Airline trio hit at rival claims


British Airways, American Airlines and Spain’s Iberia, which are seeking regulatory approval to forge a transcontinental venture, have challenged claims that the alliance would dominate key transatlantic routes between London and the US.

The three airlines aim to persuade US officials to grant their venture immunity from antitrust rules that limit their ability to co-ordinate schedules and fares, and share revenue. The planned alliance drew fire from Virgin, run by Sir Richard Branson.

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In a response filed on Wednesday to US Transport officials, the airlines said they “strongly object to Virgin Atlantic’s erroneous and unsupported allegations about the lack of competitiveness of overlap city pairs”.

Virgin noted in an August 25 motion that BA and American carry two-thirds of all US-Heathrow traffic, including 74 per cent of passengers to and from New York’s John F Kennedy International Airport. In their response, the carriers said BA and American hold just a 44 per cent share of US-Heathrow bookings.

European Union officials said last week they were investigating the venture to see if it violates antitrust laws.

BA and American launched attempts to co-ordinate their activities in 1997 and 2001, but regulators required them to divest a large number of take-off and landing slots at Heathrow, a price they deemed too high.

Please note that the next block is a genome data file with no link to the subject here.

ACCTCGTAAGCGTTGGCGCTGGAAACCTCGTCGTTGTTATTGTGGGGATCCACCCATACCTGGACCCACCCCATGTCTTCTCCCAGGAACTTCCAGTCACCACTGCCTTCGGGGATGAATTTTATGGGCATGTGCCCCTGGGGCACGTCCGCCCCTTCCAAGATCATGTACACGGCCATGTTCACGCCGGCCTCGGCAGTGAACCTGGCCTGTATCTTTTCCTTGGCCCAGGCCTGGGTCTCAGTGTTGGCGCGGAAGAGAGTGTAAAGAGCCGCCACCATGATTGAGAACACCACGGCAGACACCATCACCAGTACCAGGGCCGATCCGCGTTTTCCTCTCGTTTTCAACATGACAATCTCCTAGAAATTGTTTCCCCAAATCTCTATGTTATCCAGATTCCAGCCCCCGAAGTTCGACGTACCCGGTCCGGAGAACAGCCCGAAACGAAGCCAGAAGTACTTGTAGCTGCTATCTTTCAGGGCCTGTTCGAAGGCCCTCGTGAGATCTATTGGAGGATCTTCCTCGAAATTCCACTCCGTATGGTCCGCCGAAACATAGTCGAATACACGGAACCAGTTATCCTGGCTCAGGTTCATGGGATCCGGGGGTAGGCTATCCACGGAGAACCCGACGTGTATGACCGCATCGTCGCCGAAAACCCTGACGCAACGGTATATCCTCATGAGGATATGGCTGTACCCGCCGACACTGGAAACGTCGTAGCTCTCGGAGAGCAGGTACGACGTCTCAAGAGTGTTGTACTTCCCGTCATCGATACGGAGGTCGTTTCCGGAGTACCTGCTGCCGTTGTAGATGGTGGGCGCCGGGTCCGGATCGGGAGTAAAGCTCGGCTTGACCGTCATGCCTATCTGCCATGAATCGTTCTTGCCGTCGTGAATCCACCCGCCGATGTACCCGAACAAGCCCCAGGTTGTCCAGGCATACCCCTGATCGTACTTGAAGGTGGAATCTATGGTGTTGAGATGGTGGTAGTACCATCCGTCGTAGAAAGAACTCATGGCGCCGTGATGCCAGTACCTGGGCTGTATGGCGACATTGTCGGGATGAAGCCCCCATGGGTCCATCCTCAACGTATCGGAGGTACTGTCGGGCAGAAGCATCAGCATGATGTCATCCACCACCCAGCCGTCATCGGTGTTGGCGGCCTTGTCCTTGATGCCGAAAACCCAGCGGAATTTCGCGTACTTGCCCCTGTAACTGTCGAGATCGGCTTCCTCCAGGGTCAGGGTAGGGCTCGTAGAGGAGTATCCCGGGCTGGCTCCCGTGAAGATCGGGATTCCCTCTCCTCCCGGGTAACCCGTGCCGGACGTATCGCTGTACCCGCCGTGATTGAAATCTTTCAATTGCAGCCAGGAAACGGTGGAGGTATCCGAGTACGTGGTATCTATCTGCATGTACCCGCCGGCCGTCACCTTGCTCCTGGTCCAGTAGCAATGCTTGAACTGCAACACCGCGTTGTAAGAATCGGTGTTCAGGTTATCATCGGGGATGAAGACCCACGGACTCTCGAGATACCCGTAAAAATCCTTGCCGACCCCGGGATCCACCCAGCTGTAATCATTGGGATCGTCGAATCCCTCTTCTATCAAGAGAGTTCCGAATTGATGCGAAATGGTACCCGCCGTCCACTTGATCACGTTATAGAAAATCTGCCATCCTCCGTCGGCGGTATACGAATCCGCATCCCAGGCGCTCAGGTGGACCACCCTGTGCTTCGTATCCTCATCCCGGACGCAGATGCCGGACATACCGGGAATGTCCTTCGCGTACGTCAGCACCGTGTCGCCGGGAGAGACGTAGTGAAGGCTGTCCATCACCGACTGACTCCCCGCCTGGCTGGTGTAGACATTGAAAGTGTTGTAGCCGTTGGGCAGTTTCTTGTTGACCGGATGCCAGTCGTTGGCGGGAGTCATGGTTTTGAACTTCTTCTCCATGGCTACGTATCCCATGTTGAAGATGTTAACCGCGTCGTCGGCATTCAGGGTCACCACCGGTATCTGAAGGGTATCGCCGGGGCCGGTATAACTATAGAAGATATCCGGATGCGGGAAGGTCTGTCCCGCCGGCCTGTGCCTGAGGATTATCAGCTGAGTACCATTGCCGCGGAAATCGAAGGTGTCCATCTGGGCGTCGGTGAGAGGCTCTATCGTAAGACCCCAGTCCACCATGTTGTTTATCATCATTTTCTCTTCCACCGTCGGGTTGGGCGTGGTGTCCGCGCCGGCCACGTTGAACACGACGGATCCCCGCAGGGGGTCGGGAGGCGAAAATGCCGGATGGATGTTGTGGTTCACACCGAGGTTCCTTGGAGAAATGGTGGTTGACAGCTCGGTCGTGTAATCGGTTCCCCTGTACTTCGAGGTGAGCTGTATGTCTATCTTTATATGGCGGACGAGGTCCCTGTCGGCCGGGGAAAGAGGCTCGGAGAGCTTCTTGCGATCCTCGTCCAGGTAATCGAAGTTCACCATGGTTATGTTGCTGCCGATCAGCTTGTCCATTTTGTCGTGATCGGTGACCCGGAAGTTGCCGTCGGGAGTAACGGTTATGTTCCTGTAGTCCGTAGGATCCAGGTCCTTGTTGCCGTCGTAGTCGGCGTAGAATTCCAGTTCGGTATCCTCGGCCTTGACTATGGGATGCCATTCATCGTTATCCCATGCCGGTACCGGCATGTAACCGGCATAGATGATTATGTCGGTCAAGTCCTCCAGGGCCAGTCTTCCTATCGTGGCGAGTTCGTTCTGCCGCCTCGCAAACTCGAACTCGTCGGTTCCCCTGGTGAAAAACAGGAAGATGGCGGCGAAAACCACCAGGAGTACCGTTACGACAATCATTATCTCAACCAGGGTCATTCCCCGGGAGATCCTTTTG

The companies now argue that the competitive landscape has changed since the the landmark “open skies” accord opened Heathrow to additional airlines. In addition, they say, transport officials recently granted immunity to transatlantic allies Delta Air Lines, Northwest Airlines and Air France-KLM without forcing the carriers to surrender slots.

Sir Richard has said a BA tie-up with AA would “create a monster monopoly” and has lobbied US presidential candidates Barack Obama and John McCain to denounce the planned venture as bad for consumers.

“They seem to be trotting out the same arguments they did in 2001,” Don Casey, American’s managing director of international planning, said of Virgin. “Maybe they’re trying to use the same statistics.”

But Sir Richard may stand alone in protesting against the BA/AA/Iberia partnership, at least publicly. Other opponents, such as Continental Airlines, are likely to tone down their lobbying efforts, as they await regulatory approval for their own proposed partnerships.

● British Airways passenger traffic fell in August in spite of the airline increasing its capacity year-on-year. BA filled only 77.3 per cent of its available seats last month, down from 80 per cent in the same month a year ago.

It said on Wednesday that market conditions remained “very difficult with the strong dollar largely offsetting the benefit of the recent fall in oil prices”. The outlook for premium bookings, which generate the lion’s share of profits, was “uncertain”.